How much should an average partner at a medium size venture capital firm expect to make in a given year?On a net basis, maybe close to zero after taxes.
At least, until many years down the road, if and when your investments make a huge amount of money. And only if they do.
The reason is in a medium size venture firm -- assuming you are a partner in just one fund -- your capital contribution (the amount you have to "pay in") will likely exceed your "salary" from the management fees.
In my case, my "salary" is $300,000. Which sounds like a lot, but the capital contribution per partner is about 1.5-2% of the fund, or $2-$3m on a $150m fund. In other words, I have to pay that much into the fund as a partner.
If the fund pays the partner "salary" (from management fees) for say 8 of its years, that's less on an after-tax basis (and close to it on a pre-tax basis) than the capital contribution.
And assuming it's an early-stage fund, you probably won't get any carry, or share of the profits, for 7-10 years. You don't get any share of the profits until the VC fund first returns 100% of the cash invested back to the investors. If you invest pre-revenue or very early stage, this usually takes at least 6-7 years and often materially longer.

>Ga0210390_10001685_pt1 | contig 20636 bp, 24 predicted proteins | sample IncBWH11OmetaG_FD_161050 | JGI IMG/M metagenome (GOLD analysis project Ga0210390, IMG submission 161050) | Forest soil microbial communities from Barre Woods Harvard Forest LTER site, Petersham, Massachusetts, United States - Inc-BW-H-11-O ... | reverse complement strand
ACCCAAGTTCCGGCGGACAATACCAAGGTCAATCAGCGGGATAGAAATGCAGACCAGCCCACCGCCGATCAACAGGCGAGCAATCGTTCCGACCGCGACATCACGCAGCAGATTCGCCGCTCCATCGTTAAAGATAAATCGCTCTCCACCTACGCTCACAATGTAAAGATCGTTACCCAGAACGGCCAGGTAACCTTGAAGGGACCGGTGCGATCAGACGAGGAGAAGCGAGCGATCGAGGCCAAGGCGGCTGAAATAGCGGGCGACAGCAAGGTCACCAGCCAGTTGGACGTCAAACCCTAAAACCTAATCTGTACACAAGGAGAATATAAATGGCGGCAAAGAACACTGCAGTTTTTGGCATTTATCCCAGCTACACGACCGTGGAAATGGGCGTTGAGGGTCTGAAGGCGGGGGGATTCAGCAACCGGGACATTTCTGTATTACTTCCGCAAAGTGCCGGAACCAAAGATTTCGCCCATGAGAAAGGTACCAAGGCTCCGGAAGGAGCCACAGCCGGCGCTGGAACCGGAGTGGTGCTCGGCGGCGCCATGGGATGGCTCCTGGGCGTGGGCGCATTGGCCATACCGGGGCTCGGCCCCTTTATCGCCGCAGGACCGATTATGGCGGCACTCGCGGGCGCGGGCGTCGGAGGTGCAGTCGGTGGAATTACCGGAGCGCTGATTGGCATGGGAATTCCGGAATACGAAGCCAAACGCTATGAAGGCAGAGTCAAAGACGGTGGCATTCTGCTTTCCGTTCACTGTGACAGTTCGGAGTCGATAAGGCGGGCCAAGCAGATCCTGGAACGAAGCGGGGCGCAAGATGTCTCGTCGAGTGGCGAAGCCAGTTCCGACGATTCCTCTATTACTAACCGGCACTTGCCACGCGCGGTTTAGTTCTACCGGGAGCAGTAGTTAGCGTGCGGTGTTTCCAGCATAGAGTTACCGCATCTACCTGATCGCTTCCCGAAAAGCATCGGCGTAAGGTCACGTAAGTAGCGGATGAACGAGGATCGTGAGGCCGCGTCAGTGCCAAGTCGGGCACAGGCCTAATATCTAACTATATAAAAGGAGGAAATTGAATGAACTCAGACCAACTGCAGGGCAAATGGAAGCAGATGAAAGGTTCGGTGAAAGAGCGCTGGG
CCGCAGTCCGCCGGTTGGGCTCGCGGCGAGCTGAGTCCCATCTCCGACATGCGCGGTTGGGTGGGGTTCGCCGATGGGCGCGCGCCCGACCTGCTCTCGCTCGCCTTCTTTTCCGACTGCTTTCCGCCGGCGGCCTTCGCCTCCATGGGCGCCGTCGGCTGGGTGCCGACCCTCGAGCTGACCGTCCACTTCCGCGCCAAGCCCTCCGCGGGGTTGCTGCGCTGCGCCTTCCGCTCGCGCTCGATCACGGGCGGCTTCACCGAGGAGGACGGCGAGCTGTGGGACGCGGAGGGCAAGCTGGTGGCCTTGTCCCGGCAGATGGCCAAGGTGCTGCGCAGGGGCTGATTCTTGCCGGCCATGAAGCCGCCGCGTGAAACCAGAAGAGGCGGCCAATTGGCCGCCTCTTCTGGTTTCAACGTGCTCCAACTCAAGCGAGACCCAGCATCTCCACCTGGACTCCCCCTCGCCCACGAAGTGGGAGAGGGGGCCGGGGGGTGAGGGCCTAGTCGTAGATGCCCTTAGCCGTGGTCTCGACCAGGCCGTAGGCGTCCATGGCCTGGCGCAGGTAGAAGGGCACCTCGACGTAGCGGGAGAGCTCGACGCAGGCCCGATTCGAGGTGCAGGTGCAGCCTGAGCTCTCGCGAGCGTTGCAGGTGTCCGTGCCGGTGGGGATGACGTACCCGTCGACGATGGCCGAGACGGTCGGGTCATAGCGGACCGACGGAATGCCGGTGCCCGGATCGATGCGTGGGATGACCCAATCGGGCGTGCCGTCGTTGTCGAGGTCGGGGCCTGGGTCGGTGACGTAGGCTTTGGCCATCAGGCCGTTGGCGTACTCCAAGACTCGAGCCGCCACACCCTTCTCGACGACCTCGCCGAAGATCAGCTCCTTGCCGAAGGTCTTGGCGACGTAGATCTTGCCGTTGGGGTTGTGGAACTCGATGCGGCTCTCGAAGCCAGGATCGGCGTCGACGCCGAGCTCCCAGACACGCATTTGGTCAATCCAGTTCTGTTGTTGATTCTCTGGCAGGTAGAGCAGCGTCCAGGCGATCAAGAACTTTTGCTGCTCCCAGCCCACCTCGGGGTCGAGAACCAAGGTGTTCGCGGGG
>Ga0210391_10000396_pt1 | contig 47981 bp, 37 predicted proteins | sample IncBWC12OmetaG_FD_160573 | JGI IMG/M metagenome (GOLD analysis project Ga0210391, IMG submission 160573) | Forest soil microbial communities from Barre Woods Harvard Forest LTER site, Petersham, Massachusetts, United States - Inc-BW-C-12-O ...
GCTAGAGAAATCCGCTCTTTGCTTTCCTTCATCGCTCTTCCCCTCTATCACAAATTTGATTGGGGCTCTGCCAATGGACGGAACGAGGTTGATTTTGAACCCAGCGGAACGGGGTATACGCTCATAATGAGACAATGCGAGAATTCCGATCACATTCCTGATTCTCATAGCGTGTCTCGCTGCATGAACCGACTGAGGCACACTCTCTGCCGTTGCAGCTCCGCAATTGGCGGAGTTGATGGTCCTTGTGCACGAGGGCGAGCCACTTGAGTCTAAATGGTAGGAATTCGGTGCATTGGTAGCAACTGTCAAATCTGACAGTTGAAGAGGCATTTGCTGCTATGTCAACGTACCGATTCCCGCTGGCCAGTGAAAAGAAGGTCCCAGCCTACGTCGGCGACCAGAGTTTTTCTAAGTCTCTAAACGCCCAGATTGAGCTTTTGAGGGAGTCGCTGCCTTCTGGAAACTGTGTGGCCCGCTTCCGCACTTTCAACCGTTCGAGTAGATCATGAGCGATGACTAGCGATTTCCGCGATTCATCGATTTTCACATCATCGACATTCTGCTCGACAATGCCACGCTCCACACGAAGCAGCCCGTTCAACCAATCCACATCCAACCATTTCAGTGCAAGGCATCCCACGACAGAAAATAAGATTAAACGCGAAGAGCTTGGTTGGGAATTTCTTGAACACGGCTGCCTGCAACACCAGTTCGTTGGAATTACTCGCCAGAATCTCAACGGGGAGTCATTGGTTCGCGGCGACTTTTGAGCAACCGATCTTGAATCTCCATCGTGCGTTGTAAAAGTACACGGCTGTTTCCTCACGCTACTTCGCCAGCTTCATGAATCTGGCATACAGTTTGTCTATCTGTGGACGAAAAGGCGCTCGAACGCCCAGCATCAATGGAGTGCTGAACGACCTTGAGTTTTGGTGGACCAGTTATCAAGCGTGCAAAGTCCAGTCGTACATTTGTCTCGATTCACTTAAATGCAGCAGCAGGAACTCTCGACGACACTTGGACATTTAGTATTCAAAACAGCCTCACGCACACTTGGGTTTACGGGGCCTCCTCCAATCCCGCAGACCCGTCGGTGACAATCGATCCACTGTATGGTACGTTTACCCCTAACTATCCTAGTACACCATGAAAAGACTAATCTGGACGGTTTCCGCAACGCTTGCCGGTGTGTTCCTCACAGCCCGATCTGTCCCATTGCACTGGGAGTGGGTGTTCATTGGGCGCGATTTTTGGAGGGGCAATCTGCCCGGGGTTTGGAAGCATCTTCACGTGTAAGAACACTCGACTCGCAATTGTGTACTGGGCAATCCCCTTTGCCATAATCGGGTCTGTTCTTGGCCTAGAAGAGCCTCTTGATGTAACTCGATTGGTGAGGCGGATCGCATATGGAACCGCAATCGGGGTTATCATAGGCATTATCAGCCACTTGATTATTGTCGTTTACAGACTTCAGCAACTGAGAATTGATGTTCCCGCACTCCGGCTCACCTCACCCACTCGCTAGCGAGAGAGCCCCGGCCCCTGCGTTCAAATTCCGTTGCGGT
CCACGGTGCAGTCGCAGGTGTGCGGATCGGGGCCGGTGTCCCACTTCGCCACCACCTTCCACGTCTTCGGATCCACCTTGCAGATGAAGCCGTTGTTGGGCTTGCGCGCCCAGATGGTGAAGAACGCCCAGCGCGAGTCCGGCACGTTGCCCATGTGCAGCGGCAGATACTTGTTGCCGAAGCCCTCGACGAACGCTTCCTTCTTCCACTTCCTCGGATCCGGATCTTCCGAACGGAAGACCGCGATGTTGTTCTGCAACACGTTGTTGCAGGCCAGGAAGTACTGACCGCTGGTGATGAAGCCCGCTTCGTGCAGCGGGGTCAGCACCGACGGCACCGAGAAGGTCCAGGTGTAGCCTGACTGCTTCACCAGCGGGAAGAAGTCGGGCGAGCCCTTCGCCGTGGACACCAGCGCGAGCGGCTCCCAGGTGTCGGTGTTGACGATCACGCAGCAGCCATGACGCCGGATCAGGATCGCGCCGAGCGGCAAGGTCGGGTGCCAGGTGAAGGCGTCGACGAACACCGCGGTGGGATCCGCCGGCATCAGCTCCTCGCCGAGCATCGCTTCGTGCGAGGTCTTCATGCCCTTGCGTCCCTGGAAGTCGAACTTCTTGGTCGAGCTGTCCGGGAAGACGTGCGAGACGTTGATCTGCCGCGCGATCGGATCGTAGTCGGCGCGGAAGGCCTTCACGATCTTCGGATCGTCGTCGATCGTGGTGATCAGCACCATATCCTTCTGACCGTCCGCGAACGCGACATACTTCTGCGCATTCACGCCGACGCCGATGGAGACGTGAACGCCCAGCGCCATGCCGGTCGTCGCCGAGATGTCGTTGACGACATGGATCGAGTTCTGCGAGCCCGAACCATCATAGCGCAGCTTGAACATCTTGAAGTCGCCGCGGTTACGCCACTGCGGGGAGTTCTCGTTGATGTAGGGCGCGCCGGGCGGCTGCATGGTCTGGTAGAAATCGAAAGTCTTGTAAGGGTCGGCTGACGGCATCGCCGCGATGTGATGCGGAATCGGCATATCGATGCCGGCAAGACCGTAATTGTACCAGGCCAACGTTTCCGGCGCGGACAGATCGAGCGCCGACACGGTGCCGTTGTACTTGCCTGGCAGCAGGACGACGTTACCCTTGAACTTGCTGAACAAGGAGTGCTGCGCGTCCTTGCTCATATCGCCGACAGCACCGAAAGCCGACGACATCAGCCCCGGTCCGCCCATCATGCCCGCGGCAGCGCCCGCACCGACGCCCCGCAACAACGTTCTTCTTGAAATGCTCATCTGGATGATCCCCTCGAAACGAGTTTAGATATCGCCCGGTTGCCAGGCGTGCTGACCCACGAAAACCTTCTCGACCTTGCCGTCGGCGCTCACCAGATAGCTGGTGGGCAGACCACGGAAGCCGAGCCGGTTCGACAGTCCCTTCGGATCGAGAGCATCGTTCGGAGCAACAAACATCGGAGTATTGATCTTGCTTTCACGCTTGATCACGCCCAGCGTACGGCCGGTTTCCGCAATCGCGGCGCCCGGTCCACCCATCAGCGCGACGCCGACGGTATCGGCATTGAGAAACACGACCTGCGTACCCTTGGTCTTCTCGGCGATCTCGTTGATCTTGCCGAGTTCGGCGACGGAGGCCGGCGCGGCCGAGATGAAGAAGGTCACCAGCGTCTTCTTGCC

In fact, many VCs that don't come into VC with material resources have to take out loans to pay their capital contributions. Loans. To be a VC.
So for me at least, for the next 8+ years, my net take home pay as a partner will likely be $0.
Then, only if we all invest wisely collectively (not just me, because I'm only investing a share of the fund), only then, if the fund has good returns, will I make anything on a net basis.
(Now, if you're (x) a partner in several funds -- which takes years -- and (y) time goes on, and (z) you get into carry mode because you've made your investors a lot of money, the economics then all change. But not for a long time. And very large funds (billions) can generate so many management fees that the equation can change there too.)